Notre Dame made history on Saturday by taking down North Carolina, 90-82, to win the ACC tournament final.
Everything was seemingly going against Notre Dame.
The Irish entered Saturday's ACC tournament final in Greensboro, N.C. having never won a conference championship in their program history and facing a sea of fans in Carolina blue. Even though they took down mighty Duke a night before, bringing home the hardware would require something that no team outside of North Carolina had done since 1993 — beat the Blue Devils and the Tar Heels to win an ACC title.
None of that mattered for Notre Dame, which used an offensive explosion in the second half to swiftly put away North Carolina, 90-82.
It wasn't always an easy ride. After the Irish built a five-point halftime lead, everything nearly fell apart midway through the second half. The Tar Heels turned on the jets out of the gate, quickly erasing the deficit and going ahead on a three-pointer by Marcus Paige not even three minutes in.
By the time Paige hit another three-pointer with 10 minutes remaining, putting UNC up 63-54, everything seemed aligned for the ACC trophy to return to the state for the first time since Duke's win in 2011. The crowd was roaring, the Tar Heels were poised to take their first double-digit lead and Notre Dame seemed seconds from imploding.
Not so fast.
Instead, the Irish kicked off one of the most miraculous runs of this college basketball season. It started with a Jerian Grant layup and ended with a Pat Connaughton dunk, but it's what happened in between that mattered. The peak came when Steve Vasturia and Connaughton drilled back-to-back threes to take back the lead, a sequence that permanently changed the course of the game.
Four straight points by Zach Auguste and another three by Connaughton were only part of what followed, and by the time it was over Notre Dame showed exactly why it will be so dangerous in March. The total damage? A 26-3 run, 2:45 remaining and an 80-66 Irish lead.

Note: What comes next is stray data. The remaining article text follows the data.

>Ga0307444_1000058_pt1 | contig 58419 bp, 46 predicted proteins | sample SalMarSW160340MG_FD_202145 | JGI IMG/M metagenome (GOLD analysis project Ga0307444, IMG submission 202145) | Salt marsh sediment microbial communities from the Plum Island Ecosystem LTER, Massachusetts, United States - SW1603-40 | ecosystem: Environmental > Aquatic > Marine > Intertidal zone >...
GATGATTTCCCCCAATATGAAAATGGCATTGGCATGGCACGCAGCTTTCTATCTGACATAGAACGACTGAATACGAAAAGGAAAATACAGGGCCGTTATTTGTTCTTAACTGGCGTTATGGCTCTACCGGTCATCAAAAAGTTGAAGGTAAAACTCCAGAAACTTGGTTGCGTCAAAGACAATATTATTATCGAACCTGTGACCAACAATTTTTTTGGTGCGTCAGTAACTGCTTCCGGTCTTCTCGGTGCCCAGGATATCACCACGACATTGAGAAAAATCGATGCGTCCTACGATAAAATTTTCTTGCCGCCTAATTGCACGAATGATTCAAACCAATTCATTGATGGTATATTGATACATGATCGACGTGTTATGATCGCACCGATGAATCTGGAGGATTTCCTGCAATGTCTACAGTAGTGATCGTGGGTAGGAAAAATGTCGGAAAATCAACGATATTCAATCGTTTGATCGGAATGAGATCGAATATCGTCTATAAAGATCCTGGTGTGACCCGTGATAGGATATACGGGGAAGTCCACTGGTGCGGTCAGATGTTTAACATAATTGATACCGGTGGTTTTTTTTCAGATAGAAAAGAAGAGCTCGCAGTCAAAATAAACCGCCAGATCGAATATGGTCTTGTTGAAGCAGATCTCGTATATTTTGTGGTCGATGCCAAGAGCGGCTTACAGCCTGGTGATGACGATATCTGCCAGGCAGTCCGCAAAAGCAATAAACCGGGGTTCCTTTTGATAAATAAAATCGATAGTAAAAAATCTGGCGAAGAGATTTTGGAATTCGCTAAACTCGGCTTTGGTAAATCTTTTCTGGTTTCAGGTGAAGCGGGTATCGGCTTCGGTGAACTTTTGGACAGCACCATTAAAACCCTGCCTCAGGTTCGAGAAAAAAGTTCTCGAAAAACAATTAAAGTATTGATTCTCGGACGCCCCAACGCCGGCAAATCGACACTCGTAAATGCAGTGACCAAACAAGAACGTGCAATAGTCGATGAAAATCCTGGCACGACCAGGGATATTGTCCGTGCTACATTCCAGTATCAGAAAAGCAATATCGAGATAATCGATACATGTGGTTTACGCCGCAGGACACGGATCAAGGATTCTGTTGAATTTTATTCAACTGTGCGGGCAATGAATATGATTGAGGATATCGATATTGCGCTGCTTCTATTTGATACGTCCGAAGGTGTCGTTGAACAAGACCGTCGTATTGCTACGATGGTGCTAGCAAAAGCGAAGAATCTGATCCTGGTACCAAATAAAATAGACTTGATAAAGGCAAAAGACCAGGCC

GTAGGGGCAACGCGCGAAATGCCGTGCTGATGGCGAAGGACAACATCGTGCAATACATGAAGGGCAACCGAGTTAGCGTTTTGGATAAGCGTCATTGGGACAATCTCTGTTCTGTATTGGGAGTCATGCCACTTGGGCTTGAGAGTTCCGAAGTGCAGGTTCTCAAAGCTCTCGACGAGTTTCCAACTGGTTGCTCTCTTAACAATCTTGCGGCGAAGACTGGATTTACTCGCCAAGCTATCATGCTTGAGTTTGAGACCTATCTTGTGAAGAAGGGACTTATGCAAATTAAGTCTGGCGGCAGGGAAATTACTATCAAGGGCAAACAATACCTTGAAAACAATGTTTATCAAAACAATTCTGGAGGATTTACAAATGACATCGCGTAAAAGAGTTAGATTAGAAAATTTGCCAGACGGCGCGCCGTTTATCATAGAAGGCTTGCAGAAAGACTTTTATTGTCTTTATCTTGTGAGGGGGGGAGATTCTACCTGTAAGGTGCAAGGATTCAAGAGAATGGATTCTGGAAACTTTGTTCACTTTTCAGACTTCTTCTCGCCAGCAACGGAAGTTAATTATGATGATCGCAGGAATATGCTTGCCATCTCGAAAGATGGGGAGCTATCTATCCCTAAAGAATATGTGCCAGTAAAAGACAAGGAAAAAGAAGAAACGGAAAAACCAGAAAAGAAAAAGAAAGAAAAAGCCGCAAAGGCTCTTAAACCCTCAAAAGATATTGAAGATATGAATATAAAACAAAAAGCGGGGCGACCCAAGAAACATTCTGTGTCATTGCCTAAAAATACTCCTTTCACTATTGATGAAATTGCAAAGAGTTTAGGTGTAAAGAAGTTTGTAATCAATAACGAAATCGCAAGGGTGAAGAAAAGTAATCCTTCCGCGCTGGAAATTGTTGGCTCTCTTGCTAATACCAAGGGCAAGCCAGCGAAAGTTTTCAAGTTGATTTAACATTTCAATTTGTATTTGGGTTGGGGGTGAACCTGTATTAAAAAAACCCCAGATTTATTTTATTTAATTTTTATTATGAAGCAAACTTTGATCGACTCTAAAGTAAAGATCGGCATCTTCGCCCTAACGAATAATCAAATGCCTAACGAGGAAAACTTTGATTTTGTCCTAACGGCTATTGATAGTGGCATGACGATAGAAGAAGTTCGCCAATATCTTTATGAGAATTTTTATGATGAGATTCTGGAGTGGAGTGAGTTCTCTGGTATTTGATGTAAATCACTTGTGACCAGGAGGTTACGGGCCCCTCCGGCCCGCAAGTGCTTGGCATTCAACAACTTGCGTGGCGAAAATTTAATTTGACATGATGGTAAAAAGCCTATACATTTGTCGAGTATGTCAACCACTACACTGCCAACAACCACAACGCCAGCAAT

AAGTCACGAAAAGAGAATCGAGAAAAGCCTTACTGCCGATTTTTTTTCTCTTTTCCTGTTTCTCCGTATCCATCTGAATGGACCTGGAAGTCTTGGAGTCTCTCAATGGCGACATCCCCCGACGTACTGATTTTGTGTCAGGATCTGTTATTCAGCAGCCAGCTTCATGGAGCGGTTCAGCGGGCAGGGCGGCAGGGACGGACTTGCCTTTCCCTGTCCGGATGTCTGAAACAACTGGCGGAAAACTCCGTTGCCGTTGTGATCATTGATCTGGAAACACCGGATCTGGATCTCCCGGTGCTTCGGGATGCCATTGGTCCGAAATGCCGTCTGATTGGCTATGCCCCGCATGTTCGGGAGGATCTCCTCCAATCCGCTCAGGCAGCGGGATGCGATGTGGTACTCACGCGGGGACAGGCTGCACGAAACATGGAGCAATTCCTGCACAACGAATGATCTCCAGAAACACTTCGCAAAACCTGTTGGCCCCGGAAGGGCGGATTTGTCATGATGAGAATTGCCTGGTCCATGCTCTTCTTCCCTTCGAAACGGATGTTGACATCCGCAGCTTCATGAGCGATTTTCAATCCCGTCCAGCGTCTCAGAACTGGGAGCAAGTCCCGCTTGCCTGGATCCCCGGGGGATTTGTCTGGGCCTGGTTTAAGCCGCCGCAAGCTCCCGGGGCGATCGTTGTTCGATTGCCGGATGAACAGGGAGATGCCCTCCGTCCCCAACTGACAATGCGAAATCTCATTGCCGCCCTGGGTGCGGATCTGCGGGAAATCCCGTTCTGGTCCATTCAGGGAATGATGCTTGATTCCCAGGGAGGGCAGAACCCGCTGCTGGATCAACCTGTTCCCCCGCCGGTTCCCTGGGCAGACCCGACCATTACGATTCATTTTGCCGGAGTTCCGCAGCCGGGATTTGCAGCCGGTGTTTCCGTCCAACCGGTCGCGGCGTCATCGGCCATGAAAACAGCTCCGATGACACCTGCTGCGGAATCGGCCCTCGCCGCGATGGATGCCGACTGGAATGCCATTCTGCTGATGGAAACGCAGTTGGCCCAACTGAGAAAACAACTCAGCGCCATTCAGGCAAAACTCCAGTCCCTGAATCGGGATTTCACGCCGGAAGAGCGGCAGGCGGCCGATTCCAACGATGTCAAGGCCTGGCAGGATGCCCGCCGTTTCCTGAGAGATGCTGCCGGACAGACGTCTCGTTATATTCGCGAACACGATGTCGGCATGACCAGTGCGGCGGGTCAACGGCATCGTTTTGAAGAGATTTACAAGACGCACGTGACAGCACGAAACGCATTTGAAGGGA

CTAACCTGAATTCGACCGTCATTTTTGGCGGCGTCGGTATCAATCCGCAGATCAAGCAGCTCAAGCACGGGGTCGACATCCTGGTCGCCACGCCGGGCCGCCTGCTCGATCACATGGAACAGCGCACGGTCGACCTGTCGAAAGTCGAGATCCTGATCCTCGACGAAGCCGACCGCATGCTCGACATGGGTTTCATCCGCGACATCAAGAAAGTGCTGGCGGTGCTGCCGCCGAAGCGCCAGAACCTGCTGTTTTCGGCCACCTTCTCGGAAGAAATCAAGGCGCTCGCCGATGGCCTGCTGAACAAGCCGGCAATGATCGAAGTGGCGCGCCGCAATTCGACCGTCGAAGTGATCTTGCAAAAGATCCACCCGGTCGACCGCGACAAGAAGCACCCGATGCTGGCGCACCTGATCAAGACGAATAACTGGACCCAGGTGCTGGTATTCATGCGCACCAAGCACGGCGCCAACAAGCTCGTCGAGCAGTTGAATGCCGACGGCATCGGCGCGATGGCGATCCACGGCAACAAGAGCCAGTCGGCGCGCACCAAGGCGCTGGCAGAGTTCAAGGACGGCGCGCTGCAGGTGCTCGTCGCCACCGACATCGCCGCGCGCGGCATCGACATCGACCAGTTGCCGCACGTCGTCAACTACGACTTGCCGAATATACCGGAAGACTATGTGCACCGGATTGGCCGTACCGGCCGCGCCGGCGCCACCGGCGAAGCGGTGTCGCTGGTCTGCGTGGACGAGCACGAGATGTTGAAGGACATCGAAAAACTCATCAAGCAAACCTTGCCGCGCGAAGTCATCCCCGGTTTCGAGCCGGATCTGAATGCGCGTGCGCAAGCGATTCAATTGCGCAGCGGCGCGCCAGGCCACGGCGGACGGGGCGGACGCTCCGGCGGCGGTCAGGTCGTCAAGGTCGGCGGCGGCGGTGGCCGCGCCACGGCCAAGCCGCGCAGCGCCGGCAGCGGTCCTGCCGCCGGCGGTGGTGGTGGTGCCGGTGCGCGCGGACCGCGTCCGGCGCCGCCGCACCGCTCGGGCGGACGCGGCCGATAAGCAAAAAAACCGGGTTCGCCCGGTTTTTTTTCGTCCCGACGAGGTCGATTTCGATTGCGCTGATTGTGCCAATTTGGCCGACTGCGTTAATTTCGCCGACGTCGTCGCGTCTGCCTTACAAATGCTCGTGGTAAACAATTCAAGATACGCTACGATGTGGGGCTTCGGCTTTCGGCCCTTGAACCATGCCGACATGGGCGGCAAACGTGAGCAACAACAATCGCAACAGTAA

The win is a historical moment for Notre Dame basketball — if you want to know how important it is to the Irish, just ask coach Mike Brey.
"It's as big as any we've had," he giddily told ESPN after the game.
This is a team that was picked to finish seventh in the ACC in October and one that's been battling with the likes of Duke, UNC, Virginia and Louisville all year. But it's not just the confidence a win like this could give Notre Dame that makes it dangerous. The 26-3 run they went on is why the Irish are dangerous. What they did in turning around a game that was falling out of reach in a hostile environment was sensational.
With their explosive offense and spectacular ball movement, the Irish will be a tough out for any team, as Jahlil Okafor and the Blue Devils and Tar Heels learned this weekend. That's not to say the Irish don't have flaws or vulnerabilities. Their bench only accounted for five of the team's 90 points against UNC, which is hardly a positive sign if Grant or another starter find themselves in foul trouble.
But if Grant and company can play as well as they did against the Tar Heels, it may not matter. The star guard poured in 24 points and added 10 assists while Connaughton scored 20 and Auguste added 16 and grabbed 13 boards. North Carolina was led by Paige, who finished with 24 points. Forward Brice Johnson scored an efficient 20 on 10-of-12 shooting.
Both teams will now wait for Selection Sunday to find out their next destination. With Iowa State's win over Kansas in the Big 12 championship game, the Irish still seem on course for a No. 3 seed. UNC also only strengthened its resume in Greensboro, leaving with a 3-1 mark and wins over Louisville and Virginia in its pocket.